Team Osan recognizes, celebrates military spouses

  • Published
  • By Senior Airman Allison Payne
  • 51st Fighter Wing Public Affairs

When people think about the phrase ‘thank you for your service’, it is often associated with thanking a military member for their service to their country, while thanking their spouse may not necessarily be the first thought which comes to mind. For this reason, Military Spouse Appreciation Day was officially declared by President Ronald Reagan on May 23, 1984, when he signed Proclamation 5184.

Military Spouse Appreciation Day is dedicated to acknowledging the significant contributions, support and sacrifices of military spouses.

Kayt Dodd, Sarah Rolin and Martine Doleman are each proud spouses and members of Team Osan, whom cared to share a few words about their experience as military spouses.

“Spouse Appreciation Day is a day, which reminds us to stop and think just for a moment about how much has been given up to support the careers of our loved ones, the mission and the community,” said Kayt Dodd, military spouse. “It’s definitely nice to get an extra squeeze and to hear how much we are appreciated. Just like many holidays, we celebrate those around us who lift us up, give us joy and encourage us to always do our best. That’s what spouse appreciation day is about.”

Along with the unwavering support they provide, military spouses hold down their home fronts throughout deployments, training and various other commitments the missions may require, while their respective husbands or wives serve their country.

“Being a military spouse is like being the heartbeat of the family,” said Dodd. “We are always making sure things run smoothly, while working hard around the clock and most importantly, giving so much love every day. It’s special to me, because I really enjoy being a part of something so much bigger than I am, even if that means I’ll have to travel with the kids alone to a new country. Supporting my spouse and children in every way possible gives me so much pride and encourages me to work harder each day.”

Military spouses endure frequent and unexpected changes to their lives. They must prepare for the unknown, sometimes with just a few days’ notice.

“I think it’s important to recognize military spouses, because it can be a unique and isolating life,” said Lt. Col. Martine Doleman, 7th Air Force reservist and military spouse. “We manage to put down roots wherever the Air Force sends us. Some of us take a different career trajectory to support our spouses and that can be a hard realization. Setting aside a day for spouses shows that our support and actions within our community do not go unnoticed.”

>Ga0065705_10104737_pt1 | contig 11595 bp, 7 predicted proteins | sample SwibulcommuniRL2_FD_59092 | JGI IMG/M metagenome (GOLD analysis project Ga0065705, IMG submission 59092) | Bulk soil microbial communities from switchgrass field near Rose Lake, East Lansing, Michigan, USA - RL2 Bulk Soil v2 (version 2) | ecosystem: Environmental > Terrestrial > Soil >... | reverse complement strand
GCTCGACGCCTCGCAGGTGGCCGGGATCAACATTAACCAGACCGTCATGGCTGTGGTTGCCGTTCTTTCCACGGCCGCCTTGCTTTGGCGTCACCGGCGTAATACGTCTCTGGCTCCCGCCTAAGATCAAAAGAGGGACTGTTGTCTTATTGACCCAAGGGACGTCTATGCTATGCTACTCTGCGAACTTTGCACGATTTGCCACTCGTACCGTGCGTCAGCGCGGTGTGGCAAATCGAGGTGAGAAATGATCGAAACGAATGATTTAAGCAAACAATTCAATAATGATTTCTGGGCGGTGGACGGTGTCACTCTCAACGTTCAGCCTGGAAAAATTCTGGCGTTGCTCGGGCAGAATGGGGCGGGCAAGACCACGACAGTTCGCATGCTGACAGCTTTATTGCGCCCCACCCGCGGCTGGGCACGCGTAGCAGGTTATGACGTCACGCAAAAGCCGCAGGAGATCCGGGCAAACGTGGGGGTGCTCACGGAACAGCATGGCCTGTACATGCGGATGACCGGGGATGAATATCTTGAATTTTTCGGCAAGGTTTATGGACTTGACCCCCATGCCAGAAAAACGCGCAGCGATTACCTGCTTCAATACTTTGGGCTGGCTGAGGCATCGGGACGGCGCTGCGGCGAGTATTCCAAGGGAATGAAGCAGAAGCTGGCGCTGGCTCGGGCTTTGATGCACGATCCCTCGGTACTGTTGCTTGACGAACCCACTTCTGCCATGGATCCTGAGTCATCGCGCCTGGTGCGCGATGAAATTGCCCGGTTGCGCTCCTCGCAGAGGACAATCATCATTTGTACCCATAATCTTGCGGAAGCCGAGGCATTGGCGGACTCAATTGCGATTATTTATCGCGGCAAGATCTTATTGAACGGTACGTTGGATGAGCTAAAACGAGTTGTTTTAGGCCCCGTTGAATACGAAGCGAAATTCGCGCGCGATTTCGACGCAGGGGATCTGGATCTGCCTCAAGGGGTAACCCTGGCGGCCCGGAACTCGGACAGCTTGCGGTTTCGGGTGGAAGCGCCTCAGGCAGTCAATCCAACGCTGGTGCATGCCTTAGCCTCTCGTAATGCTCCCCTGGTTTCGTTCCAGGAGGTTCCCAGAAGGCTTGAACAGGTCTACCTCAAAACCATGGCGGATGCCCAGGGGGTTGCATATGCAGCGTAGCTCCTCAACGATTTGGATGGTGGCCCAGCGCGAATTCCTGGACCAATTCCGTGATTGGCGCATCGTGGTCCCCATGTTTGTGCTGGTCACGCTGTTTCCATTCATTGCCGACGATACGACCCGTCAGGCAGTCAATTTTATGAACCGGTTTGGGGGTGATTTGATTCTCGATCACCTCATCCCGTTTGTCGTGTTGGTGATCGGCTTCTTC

Depending on their husband’s or wife’s committed length of service to the military, they may move several times in a span of a few years and these moves can be all over the world. With every move, they must find a new job, help their children adjust to new schools and figure out how to make their new assignment a home.

“One positive of being a military spouse is that I have friends all over the world,” said Doleman. “I’ve also met some amazing people here at Osan that have made my time here enjoyable. Another positive is experiencing selflessness from complete strangers. We PCS’d here in the middle of the pandemic, and my husband’s unit ensured we had everything we needed for quarantine and for our move to our new apartment. This made me want to reach out and help others, so they could have a positive experience like I did.”

When the three were asked if they had any advice to offer future or current military spouses, they each had a few words of wisdom to pass along.

“The biggest piece of advice I have is the phrase ‘you make it what it is’”, said Rolin. “Try your hardest to find good in every duty station, temporary deployment or deployment. Life will have its up and downs. That will be out of your control, but I believe you come out stronger and wiser every time. Learn from each base. Travel as much as you can, and most importantly, ask for help when you need it. Do not be afraid to put yourself out there and make new friends. You aren’t alone.”

Like Rolin explained, Doleman also agreed that it’s crucial to speak up and ask for help if needed.

“There will be hard days,” said Doleman. “Realize it’s ok to not be ok. Reach out for help or a listening ear when needed. Be sure to take care of yourself and be true to yourself.”

Dodd added the importance of taking advantage of the resources the military provides as well as figuring out what peaks your interests. She said she found her interest when her son joined the Cub Scouts, which motivated her to become more involved as a volunteer and now den leader of his troop.

“Being a new spouse can be a bit intimidating,” said Dodd. “The Air Force gives us so many resources and opportunities to get involved, so I always suggest attending events like the New Spouse Orientation meeting. Overall, just finding something you’re passionate about and getting involved in the things you enjoy the most is one of the best things you can do for yourself.”

Dodd, Rolin and Doleman agreed a simple ‘thank you’ goes a long way when recognizing military spouses.

“Being a military spouse is the best thing I’ve ever chosen to do,” said Sarah Rolin, military spouse. “At first, I didn’t really know what I was getting myself into. Over time, it has taught me so much about being a stronger person, having patience, asking for help and learning from everything and everyone around me. I’ve also learned to always look for the good in every situation. Silently serving and supporting the military has been an absolute pleasure that, if given the choice to go back in time, I would choose over and over again.”